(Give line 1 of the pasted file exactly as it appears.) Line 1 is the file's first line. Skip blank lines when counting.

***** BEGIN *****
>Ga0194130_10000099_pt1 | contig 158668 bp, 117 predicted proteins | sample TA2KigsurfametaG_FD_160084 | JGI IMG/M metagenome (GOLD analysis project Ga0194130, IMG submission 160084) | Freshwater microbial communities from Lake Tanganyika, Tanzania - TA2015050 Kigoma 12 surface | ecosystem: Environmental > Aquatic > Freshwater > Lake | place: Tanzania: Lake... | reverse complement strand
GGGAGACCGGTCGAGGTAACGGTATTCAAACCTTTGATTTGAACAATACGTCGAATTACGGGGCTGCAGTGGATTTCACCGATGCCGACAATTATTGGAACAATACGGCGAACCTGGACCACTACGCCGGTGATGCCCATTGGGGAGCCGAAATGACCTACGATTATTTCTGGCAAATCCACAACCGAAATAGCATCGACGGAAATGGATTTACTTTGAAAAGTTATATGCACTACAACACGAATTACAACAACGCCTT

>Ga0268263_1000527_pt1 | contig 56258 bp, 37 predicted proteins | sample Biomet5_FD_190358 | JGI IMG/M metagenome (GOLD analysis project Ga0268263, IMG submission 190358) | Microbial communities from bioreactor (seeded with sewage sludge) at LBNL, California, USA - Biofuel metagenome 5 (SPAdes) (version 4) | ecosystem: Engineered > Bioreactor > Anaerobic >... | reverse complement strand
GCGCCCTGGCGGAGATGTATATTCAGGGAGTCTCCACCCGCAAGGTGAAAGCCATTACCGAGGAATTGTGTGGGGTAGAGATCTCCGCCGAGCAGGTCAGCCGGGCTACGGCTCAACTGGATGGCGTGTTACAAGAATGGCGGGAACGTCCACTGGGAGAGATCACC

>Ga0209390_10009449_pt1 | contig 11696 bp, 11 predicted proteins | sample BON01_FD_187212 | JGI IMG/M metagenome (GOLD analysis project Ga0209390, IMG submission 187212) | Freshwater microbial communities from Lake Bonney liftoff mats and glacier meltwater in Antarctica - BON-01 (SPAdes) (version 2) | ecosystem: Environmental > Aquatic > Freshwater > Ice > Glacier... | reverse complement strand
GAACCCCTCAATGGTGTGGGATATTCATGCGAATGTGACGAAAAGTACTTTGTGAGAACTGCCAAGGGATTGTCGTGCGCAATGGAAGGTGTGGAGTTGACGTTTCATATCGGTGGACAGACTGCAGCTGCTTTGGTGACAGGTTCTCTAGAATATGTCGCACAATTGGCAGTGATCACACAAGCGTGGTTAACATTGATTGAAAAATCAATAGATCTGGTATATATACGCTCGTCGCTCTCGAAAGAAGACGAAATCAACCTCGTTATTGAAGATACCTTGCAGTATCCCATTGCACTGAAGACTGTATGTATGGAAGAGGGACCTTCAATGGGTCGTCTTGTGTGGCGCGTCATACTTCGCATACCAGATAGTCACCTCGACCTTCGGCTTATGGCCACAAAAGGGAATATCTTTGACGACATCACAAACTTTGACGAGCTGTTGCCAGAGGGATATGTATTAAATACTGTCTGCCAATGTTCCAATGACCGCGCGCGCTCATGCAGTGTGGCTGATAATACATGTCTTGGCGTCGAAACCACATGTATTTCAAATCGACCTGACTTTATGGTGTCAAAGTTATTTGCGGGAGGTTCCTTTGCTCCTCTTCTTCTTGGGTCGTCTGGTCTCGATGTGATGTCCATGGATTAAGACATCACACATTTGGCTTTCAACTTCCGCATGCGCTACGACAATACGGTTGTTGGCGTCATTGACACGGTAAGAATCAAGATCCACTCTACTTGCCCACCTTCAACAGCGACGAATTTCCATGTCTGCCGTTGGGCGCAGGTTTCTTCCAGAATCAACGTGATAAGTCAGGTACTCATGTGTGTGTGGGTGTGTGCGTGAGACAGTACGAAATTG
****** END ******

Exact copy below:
>Ga0194130_10000099_pt1 | contig 158668 bp, 117 predicted proteins | sample TA2KigsurfametaG_FD_160084 | JGI IMG/M metagenome (GOLD analysis project Ga0194130, IMG submission 160084) | Freshwater microbial communities from Lake Tanganyika, Tanzania - TA2015050 Kigoma 12 surface | ecosystem: Environmental > Aquatic > Freshwater > Lake | place: Tanzania: Lake... | reverse complement strand